Therefore, James, speaking to an audience who claims faith while expressing no “justifiedness” (or righteousness), says that such a “faith” is not a faith at all because it is fruitless. Paul, speaking to a group of people who have so much self-made “justifiedness” that it amounts to Spiritual bragging rights (cf. Ephesians 2:8-9), says that that true righteousness comes prior to obedience to any law. James is arguing that obedience flows from believing God’s promise. Paul is arguing that justification flows from believing God’s promise.

At the beginning of this paper, the established criterion was that Paul needed to be talking about “the intersection of faith and works in the same way that James is talking about it…” But Paul is not talking about the intersection of faith and works like James is, Paul is, in fact, not talking about that intersection at all. Paul is not addressing obedience in this passage, suggesting that he contradicts James is, in effect, arguing from silence –an unnecessary argument from silence because, as we saw in Philippians 2:12, Paul is not silent on the issue that James addresses and when Paul speaks, he agrees with James.

In this light, it is clear that Paul and James are not contradicting each other; they are simply disconnected from each other, trying to speaking different but related truths to vastly different audiences. The confusion comes because they very similar language and examples –proving that the entire conversation predicates on an amateur insistence that Romans 4 talk about what Philippians 2 is talking about for the sole reason that it match what James is talking about. It is a completely unnecessary convolution.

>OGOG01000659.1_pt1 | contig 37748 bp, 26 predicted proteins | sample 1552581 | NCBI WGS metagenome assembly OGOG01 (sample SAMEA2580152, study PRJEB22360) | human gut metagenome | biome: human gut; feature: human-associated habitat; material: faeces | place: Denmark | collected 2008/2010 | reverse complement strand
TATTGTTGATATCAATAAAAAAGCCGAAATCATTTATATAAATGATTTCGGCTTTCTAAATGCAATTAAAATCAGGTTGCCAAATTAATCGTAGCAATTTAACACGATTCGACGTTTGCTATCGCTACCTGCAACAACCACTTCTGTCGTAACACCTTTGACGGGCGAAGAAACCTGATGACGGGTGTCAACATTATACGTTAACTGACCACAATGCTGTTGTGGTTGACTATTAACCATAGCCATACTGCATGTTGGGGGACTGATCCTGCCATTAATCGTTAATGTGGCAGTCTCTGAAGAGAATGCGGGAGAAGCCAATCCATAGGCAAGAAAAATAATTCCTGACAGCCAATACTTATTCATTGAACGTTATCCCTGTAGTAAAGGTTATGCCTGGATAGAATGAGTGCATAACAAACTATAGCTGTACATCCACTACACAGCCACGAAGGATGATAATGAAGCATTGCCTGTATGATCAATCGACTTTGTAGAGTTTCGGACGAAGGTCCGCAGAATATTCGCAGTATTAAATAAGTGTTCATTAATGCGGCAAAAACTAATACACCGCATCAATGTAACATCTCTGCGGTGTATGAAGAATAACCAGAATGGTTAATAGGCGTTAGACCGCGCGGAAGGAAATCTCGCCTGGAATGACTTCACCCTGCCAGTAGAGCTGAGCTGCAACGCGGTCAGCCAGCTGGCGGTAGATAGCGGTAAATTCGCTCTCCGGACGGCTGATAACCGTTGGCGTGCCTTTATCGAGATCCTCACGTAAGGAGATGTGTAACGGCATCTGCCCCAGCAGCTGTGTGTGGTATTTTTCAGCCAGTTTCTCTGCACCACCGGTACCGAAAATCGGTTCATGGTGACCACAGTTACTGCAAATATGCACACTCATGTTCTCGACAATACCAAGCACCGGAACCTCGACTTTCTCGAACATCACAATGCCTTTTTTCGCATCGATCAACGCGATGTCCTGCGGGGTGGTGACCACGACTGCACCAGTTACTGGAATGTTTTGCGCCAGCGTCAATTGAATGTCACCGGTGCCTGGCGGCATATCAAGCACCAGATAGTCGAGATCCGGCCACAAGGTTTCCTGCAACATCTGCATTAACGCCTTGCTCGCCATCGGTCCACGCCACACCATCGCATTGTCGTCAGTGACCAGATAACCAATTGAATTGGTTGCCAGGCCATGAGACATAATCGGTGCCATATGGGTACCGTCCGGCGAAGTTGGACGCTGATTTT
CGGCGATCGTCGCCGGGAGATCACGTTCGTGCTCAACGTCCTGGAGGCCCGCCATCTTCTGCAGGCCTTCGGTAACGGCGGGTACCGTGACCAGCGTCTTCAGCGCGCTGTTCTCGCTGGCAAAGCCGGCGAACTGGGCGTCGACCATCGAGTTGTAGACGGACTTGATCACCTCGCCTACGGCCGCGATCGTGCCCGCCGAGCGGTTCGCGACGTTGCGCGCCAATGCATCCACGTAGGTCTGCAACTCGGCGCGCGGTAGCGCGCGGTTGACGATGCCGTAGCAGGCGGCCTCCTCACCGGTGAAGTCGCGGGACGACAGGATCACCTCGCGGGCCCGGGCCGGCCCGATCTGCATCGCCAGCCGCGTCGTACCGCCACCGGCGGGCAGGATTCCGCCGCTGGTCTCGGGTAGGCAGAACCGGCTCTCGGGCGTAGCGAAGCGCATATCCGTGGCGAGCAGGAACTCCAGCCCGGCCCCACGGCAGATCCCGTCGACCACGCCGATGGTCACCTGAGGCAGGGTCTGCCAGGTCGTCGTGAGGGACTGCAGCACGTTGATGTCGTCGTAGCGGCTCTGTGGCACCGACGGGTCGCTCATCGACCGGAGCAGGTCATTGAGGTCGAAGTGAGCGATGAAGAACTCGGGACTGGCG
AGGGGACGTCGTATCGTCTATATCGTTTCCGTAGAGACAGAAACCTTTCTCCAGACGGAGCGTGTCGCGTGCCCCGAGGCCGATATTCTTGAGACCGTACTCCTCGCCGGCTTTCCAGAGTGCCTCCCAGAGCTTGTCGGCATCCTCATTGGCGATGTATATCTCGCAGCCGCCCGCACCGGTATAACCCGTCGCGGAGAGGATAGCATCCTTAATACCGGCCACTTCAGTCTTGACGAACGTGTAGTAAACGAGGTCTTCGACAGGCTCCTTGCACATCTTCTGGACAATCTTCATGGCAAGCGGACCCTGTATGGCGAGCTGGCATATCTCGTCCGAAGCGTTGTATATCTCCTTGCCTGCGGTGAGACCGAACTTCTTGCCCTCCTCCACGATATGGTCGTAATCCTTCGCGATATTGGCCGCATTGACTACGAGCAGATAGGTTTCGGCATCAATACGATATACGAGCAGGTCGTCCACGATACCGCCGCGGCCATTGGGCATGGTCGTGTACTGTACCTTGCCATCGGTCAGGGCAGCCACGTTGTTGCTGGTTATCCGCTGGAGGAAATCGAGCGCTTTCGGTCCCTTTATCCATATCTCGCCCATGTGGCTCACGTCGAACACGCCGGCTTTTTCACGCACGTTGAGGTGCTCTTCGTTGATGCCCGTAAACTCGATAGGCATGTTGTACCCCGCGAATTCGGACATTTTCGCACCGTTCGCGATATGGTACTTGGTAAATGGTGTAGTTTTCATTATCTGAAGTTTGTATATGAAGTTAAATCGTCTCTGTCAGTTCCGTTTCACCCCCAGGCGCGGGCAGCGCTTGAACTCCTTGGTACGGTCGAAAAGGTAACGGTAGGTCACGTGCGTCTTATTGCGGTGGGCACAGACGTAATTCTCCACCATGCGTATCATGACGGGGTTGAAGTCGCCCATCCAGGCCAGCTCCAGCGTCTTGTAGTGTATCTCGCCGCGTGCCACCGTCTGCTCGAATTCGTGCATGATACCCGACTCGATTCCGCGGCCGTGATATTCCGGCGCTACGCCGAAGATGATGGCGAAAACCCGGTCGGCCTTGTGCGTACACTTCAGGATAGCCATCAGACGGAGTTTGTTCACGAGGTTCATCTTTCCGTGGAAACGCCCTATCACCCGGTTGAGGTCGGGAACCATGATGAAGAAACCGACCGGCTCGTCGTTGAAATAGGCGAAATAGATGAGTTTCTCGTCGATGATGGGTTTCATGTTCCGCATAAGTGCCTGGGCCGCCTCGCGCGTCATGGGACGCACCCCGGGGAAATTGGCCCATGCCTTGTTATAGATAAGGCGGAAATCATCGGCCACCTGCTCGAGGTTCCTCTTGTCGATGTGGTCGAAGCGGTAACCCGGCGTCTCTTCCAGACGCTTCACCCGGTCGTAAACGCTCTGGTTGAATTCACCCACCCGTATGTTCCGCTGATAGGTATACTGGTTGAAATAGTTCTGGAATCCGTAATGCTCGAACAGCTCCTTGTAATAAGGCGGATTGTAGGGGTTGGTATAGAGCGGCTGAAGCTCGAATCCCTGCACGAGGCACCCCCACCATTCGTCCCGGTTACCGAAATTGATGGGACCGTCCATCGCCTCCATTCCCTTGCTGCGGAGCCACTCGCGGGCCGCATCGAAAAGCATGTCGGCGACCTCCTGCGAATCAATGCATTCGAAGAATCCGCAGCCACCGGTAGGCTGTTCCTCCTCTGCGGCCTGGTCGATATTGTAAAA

Teaching All Of It

Confidently concluding that James and Paul actually agree on the role of faith and works gives me a solid foundation for Christian ministry. Paul argues that what is started by the spirit cannot be finished by the flesh (Galatians 3:3). He also tells the Philippian church that his confidence is in the fact that, “…He who began a good work in you will perfect it until the day of Christ Jesus.” (Philippians 1:6) Paul similarly exhorts his reader to “walk by the Spirit and you will not carry out the desire of the flesh.” (Galatians 5:16) and that they should “work out their salvation with fear and trembling (Philippians 2:12). James puts it all succinctly and simply says “…just as the body without the spirit is dead, so also faith without works is dead.”

These teachings are the blueprint for true, Spirit-filled ministry. If ministry is going to be truly efficacious and truly lasting, it has to reach out for the whole counsel of God. In that way, it isn’t actually complicated, God has clearly mapped out the road to heaven: justification, sanctification, glorification (Romans 8:30), all written by God and designed for our participation and his glory (Ephesians 2:10).

This “all of it” calling brings a more subtle application to me, personally. The Biblical authors do not shy away from difficult, theological discussions. But for them, the discussions are never abstract. In the ministry counsel I hear often, it is full of false dichotomizing, “Essential” and “non-essential” doctrines. God’s “sovereignty” and “free will”. “Content” and “Application”. However, when Paul and James see such issues, they address all of them head-on. This is the sort of “reaching for all of it” ministry that I want to have: to see the whole theological board and teach the people of God from all of it so they can pursue all of God with all their heart, soul, mind and strength.